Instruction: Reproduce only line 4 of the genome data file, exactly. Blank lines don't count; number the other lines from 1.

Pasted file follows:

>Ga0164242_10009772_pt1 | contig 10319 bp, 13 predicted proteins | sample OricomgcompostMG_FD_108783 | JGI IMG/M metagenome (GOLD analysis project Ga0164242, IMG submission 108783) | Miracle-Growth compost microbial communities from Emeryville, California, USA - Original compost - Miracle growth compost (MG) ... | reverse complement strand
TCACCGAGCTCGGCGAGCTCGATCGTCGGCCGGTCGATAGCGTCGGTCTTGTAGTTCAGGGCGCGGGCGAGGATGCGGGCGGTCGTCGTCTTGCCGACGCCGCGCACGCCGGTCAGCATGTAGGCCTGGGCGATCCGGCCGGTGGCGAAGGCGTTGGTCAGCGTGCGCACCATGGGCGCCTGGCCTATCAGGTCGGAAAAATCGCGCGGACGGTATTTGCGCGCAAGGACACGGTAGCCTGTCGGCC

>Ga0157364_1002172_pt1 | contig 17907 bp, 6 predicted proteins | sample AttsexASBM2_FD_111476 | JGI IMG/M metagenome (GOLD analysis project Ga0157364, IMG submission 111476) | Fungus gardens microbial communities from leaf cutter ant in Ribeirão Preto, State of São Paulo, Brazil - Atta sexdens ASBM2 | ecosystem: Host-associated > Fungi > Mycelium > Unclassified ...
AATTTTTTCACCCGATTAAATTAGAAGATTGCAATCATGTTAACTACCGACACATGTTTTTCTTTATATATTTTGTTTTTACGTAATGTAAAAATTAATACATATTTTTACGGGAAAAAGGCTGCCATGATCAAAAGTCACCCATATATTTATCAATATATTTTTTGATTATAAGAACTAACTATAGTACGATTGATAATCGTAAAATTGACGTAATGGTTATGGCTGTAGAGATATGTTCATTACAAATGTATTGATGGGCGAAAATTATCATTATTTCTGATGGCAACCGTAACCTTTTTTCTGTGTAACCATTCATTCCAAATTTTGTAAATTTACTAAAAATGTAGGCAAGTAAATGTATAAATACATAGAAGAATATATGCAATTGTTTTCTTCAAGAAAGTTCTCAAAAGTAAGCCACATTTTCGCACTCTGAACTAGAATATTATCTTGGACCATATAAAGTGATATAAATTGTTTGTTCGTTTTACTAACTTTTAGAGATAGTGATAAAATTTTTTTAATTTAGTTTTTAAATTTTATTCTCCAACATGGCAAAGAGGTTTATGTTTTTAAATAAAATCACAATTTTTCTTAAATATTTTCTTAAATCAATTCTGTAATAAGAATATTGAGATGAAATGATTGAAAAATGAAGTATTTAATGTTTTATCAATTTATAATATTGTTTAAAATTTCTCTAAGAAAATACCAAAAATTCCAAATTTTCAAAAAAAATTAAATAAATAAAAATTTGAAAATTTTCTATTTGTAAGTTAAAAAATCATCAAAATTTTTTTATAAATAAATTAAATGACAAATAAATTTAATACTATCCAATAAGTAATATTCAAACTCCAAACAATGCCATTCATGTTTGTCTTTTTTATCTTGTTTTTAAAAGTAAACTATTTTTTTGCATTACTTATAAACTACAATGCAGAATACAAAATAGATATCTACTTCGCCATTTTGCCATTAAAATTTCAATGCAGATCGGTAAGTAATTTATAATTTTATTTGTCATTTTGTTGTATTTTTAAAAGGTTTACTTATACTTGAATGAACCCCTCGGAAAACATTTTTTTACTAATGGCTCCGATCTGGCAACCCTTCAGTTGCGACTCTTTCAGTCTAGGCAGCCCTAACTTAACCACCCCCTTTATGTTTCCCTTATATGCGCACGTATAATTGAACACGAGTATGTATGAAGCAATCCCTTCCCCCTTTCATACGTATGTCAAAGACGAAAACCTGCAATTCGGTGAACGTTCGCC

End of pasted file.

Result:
AATTTTTTCACCCGATTAAATTAGAAGATTGCAATCATGTTAACTACCGACACATGTTTTTCTTTATATATTTTGTTTTTACGTAATGTAAAAATTAATACATATTTTTACGGGAAAAAGGCTGCCATGATCAAAAGTCACCCATATATTTATCAATATATTTTTTGATTATAAGAACTAACTATAGTACGATTGATAATCGTAAAATTGACGTAATGGTTATGGCTGTAGAGATATGTTCATTACAAATGTATTGATGGGCGAAAATTATCATTATTTCTGATGGCAACCGTAACCTTTTTTCTGTGTAACCATTCATTCCAAATTTTGTAAATTTACTAAAAATGTAGGCAAGTAAATGTATAAATACATAGAAGAATATATGCAATTGTTTTCTTCAAGAAAGTTCTCAAAAGTAAGCCACATTTTCGCACTCTGAACTAGAATATTATCTTGGACCATATAAAGTGATATAAATTGTTTGTTCGTTTTACTAACTTTTAGAGATAGTGATAAAATTTTTTTAATTTAGTTTTTAAATTTTATTCTCCAACATGGCAAAGAGGTTTATGTTTTTAAATAAAATCACAATTTTTCTTAAATATTTTCTTAAATCAATTCTGTAATAAGAATATTGAGATGAAATGATTGAAAAATGAAGTATTTAATGTTTTATCAATTTATAATATTGTTTAAAATTTCTCTAAGAAAATACCAAAAATTCCAAATTTTCAAAAAAAATTAAATAAATAAAAATTTGAAAATTTTCTATTTGTAAGTTAAAAAATCATCAAAATTTTTTTATAAATAAATTAAATGACAAATAAATTTAATACTATCCAATAAGTAATATTCAAACTCCAAACAATGCCATTCATGTTTGTCTTTTTTATCTTGTTTTTAAAAGTAAACTATTTTTTTGCATTACTTATAAACTACAATGCAGAATACAAAATAGATATCTACTTCGCCATTTTGCCATTAAAATTTCAATGCAGATCGGTAAGTAATTTATAATTTTATTTGTCATTTTGTTGTATTTTTAAAAGGTTTACTTATACTTGAATGAACCCCTCGGAAAACATTTTTTTACTAATGGCTCCGATCTGGCAACCCTTCAGTTGCGACTCTTTCAGTCTAGGCAGCCCTAACTTAACCACCCCCTTTATGTTTCCCTTATATGCGCACGTATAATTGAACACGAGTATGTATGAAGCAATCCCTTCCCCCTTTCATACGTATGTCAAAGACGAAAACCTGCAATTCGGTGAACGTTCGCC